King's Bounty 2 Review
The Lord of the Grind
Fantasy is a genre that has always been close to my heart. To say The Lord of The Rings was a formative experience for my introduction to cinema and literature would be underselling it. My time with Middle-earth has made it incredibly easy for me to fall in love and get invested within any world with a fantastical setting, particularly with series like Dragon Age and The Elder Scrolls. King's Bounty II looked to be another RPG in that mould.
The original King's Bounty goes back to 1990 with the first game being on PC and Sega Mega Drive. That game morphed into Heroes of Might and Magic, which King's Bounty II owes a lot of its core features to. Although I didn't play the original, I got stuck in with the 2008 spiritual sequel, King's Bounty: The Legend. It immediately intrigued me. The characters, the setting of Nostria and the madness of it, made it unlike any game I had played before. King's Bounty II had some tough boots to fill.
The main story of this long awaited sequel is your standard fantasy fare. The world is in danger, the protagonist is the chosen one who will save Nostria, et cetera. It's all very boring, uninspired and forgettable. The game fails to drag you in with any interesting facets or intrigue and it's easy to forget what happened previously when it is all so cliche. The story isn't helped by poor writing and bad voice acting. It's much easier to skip the dialogue rather than listen to over-the-top delivery of some of the worst lines I've heard recently. You don't miss much either as it is easy to work out what's happening in each quest by looking at the journal and just heading to the markers.
The animation is also rough and what should be high energy, exciting cutscenes often look wooden and hilariously unnatural. The facial animation doesn't fare better and it looks like everyone in Nostria has had a few rounds of Botox injections. Ironically, the undead characters seem to show more emotional range and are generally the most memorable characters to come across.
There are three protagonists to choose from, who are fully voice acted, but this comes at the cost of no dialogue choices for the player. It weakens the role-playing elements when you can't direct the conversation. Choices boil down to whether you interact with one character or another in certain quests. Certain choices change your alignment within 4 roles, with those being: Power, Chaos, Order and Finesse. Certain quests may have choices between Chaos and Order or Power with Finesse and you just have to interact with the marked character or item for that alignment. It is a passive way of enabling player "choice" and it usually pigeon holes you into a role rather than expanding the roleplay.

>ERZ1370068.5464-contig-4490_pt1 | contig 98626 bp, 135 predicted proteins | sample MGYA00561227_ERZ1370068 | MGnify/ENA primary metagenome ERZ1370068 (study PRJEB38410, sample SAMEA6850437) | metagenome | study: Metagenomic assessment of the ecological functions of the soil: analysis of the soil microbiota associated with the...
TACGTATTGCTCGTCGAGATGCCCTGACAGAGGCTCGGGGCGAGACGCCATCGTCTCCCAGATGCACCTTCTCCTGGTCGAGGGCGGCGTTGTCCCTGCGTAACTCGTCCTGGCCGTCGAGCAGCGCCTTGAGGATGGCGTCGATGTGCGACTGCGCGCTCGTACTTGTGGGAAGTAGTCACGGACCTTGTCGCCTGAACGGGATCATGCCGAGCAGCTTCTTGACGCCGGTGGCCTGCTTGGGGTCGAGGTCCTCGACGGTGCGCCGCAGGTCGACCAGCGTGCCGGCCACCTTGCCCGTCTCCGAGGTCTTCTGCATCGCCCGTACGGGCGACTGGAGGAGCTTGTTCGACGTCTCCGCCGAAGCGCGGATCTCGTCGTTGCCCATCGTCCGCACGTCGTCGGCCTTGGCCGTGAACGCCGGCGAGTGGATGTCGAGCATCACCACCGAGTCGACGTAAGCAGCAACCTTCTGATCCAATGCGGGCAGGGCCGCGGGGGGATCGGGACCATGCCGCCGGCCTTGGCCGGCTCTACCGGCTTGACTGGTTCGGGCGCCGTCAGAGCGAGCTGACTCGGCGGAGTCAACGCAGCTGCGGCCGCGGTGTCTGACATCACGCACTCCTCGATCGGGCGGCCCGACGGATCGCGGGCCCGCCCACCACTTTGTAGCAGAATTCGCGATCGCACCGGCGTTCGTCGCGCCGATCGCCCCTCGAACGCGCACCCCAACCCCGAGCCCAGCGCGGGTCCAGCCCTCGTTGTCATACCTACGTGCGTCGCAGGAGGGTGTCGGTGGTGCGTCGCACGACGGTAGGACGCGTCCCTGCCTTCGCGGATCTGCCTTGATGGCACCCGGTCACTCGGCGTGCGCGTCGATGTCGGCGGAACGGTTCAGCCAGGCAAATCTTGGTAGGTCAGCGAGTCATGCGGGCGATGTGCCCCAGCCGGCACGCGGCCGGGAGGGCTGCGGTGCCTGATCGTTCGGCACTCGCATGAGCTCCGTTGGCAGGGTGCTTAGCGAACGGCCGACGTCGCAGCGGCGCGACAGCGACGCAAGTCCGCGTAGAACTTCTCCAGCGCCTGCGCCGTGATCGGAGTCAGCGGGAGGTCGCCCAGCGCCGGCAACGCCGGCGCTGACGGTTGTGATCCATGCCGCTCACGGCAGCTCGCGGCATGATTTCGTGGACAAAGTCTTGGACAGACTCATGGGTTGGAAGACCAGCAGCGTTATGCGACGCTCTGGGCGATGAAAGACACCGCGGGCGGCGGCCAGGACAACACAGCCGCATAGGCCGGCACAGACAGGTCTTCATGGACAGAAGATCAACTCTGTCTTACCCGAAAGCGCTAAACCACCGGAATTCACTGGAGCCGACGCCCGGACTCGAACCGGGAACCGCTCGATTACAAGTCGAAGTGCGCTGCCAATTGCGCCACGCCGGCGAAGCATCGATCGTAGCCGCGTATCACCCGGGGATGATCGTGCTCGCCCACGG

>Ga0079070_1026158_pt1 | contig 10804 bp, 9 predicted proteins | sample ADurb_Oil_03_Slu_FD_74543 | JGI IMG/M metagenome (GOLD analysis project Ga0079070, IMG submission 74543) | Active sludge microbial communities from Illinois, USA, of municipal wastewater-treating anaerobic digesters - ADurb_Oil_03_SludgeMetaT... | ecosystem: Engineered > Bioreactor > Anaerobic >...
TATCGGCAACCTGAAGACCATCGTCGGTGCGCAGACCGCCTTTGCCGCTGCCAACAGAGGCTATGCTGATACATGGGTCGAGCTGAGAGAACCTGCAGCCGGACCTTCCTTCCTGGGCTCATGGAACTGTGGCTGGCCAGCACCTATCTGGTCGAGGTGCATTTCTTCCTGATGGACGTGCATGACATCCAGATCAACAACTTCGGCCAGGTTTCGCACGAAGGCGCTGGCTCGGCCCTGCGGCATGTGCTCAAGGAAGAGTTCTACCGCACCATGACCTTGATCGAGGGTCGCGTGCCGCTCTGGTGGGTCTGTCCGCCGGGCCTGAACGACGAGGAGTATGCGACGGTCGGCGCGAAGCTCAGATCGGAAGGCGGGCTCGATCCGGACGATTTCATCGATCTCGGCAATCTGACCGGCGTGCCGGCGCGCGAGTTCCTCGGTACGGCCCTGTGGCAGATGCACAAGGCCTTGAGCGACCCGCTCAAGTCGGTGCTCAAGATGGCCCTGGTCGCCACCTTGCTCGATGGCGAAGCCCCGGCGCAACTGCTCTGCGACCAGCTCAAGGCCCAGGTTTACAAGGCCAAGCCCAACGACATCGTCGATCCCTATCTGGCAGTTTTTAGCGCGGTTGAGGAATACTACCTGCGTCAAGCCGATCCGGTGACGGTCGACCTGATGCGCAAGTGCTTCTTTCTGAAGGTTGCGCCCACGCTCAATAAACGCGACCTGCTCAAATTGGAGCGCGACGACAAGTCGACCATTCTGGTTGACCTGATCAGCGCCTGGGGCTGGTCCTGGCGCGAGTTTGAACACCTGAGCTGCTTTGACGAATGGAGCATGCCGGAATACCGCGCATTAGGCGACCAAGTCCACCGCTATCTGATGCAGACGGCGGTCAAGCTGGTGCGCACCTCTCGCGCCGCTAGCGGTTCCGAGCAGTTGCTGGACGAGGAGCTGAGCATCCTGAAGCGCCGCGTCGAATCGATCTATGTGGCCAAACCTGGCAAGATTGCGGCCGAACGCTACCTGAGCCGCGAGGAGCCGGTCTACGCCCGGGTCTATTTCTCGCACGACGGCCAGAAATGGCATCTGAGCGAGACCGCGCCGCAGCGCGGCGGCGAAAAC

These choices also play into how you level up your character. The more points you put into Order, for example, will open up more perks for that role. This restricts any roleplay as once you've chosen an alignment you have to stick to it. Any attempt to branch out could lead to your character being weak against stronger enemies and rejecting certain decisions if it doesn't fit into the choices you've made previously. It keeps the protagonists one dimensional as you can't have any complexity in your choices. The characters themselves start off as bland as the proverbial gruel and stay that way throughout. Aivar is the warrior and has no discernible traits besides gruff, Elisa is a Paladin and is incredibly naïve on top of coming across as a teacher's pet and Katherine is the mage who is just a bit of a jerk to people. All 3 characters share the same start, so despite their differing biographies you'll play through the same starting area regardless of your choice.
Your army units also fit into those 4 alignments, with a mixed army potentially leading to issues with their morale. However, each alignment has certain strengths and weaknesses, such as Order units are usually human soldiers who have a mixture of melee, ranged and magical units. Chaotic units can be bandits or assassins, Power are usually dwarves or animals and Finesse are usually magical units. However, it is wise to have a range in your army to account for every eventuality as some alignments are stronger against others.
The core of the gameplay is split between exploration and battles. The exploration is done through a third person view in an open world of enclosed areas like Dragon Age: Inquisition. If you were hoping for a fully open world like Skyrim, then I hate to be the bearer of bad news, but you are confined to local areas, with the Crownlands being larger than the first area you start in. Thankfully, like all good fantasy RPGs, there is a magic teleporting horse to help you get around. However, your horse also disappears after every conversation and cutscene, so be prepared to be calling your horse all the time. As you spend time in Nostria, you will realise that it's not a truly open world. You can't plot your own path or go across the landscape as there is an abundance of invisible walls keeping you on a strict path. This path usually pushes you into unavoidable battles which become a regular barrier to your progress. This is a regular annoyance as sometimes I wish to save money and my soldiers, but the game forces you into battles and it stunts any progress you feel you're making. This wouldn't be an issue if they were optional bumps in the road, but instead they're more akin to a roadblock.